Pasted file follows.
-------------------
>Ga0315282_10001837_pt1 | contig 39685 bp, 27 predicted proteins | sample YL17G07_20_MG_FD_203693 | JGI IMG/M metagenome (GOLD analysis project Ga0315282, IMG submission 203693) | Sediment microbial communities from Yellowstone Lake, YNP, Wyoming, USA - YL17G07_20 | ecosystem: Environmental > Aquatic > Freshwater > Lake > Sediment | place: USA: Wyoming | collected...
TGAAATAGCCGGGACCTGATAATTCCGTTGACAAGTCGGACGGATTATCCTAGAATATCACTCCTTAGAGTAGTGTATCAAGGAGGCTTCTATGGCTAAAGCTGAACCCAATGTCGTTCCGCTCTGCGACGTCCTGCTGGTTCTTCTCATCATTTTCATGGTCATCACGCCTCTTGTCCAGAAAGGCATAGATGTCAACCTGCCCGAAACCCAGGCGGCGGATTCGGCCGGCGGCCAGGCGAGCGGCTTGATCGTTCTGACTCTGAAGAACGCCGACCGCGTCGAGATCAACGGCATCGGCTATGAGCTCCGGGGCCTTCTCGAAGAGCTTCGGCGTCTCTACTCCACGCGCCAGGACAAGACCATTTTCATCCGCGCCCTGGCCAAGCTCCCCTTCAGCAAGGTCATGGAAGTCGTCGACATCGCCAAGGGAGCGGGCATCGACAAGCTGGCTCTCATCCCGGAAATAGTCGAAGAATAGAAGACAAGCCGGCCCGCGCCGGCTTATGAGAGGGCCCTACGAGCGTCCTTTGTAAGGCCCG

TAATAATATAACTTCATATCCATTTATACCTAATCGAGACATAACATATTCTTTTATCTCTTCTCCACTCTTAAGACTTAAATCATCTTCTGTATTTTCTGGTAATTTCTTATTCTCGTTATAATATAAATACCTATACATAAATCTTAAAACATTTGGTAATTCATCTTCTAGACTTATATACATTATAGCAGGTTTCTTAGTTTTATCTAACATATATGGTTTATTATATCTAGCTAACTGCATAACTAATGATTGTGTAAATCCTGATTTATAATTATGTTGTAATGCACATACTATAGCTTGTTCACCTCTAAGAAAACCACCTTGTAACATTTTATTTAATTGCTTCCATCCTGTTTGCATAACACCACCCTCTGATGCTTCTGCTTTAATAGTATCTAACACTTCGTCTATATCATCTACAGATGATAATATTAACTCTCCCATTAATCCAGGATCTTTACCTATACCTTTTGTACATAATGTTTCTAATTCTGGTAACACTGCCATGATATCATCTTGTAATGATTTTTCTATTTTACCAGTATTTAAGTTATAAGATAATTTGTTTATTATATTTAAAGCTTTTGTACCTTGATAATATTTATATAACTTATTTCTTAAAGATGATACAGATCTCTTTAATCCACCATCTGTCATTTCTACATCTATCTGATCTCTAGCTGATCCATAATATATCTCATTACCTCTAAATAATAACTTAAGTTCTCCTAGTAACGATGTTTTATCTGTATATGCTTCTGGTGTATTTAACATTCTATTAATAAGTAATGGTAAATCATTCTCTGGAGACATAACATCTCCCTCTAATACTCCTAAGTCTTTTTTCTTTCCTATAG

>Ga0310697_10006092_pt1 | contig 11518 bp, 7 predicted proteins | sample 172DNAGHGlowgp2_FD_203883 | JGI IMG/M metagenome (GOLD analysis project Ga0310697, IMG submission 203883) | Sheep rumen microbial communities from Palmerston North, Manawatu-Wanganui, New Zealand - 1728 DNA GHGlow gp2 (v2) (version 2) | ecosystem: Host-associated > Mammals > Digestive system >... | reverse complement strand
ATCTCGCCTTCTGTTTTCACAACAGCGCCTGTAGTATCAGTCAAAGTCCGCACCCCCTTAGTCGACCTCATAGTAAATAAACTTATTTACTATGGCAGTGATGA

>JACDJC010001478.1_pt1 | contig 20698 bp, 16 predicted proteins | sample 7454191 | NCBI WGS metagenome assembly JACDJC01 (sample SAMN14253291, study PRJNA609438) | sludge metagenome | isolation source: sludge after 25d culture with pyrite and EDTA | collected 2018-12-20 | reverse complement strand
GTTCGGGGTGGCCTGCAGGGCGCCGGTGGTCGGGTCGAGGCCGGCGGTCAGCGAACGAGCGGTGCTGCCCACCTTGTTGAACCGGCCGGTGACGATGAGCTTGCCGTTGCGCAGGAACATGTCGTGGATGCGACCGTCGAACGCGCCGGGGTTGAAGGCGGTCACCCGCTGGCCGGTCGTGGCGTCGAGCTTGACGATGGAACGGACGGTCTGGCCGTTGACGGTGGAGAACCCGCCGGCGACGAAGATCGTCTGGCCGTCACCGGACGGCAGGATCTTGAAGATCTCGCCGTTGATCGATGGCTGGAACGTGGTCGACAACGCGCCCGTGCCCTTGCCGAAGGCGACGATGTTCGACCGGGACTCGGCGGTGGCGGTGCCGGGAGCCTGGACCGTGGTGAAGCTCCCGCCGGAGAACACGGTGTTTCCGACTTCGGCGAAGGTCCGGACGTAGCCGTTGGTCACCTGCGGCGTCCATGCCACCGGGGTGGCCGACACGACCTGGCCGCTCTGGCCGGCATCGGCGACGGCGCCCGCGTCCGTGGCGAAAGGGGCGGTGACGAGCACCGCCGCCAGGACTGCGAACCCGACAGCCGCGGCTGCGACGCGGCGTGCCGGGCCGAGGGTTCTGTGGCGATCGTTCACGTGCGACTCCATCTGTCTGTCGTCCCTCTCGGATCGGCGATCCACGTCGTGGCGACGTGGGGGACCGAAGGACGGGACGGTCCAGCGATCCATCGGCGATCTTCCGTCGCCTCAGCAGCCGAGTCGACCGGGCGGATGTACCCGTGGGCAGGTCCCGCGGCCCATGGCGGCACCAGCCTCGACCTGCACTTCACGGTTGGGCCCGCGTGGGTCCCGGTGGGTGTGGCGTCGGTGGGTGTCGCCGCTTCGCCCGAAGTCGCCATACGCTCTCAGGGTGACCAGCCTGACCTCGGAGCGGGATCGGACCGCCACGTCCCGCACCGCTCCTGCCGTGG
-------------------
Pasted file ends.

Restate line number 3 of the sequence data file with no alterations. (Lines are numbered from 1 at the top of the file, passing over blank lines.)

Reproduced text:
TAATAATATAACTTCATATCCATTTATACCTAATCGAGACATAACATATTCTTTTATCTCTTCTCCACTCTTAAGACTTAAATCATCTTCTGTATTTTCTGGTAATTTCTTATTCTCGTTATAATATAAATACCTATACATAAATCTTAAAACATTTGGTAATTCATCTTCTAGACTTATATACATTATAGCAGGTTTCTTAGTTTTATCTAACATATATGGTTTATTATATCTAGCTAACTGCATAACTAATGATTGTGTAAATCCTGATTTATAATTATGTTGTAATGCACATACTATAGCTTGTTCACCTCTAAGAAAACCACCTTGTAACATTTTATTTAATTGCTTCCATCCTGTTTGCATAACACCACCCTCTGATGCTTCTGCTTTAATAGTATCTAACACTTCGTCTATATCATCTACAGATGATAATATTAACTCTCCCATTAATCCAGGATCTTTACCTATACCTTTTGTACATAATGTTTCTAATTCTGGTAACACTGCCATGATATCATCTTGTAATGATTTTTCTATTTTACCAGTATTTAAGTTATAAGATAATTTGTTTATTATATTTAAAGCTTTTGTACCTTGATAATATTTATATAACTTATTTCTTAAAGATGATACAGATCTCTTTAATCCACCATCTGTCATTTCTACATCTATCTGATCTCTAGCTGATCCATAATATATCTCATTACCTCTAAATAATAACTTAAGTTCTCCTAGTAACGATGTTTTATCTGTATATGCTTCTGGTGTATTTAACATTCTATTAATAAGTAATGGTAAATCATTCTCTGGAGACATAACATCTCCCTCTAATACTCCTAAGTCTTTTTTCTTTCCTATAG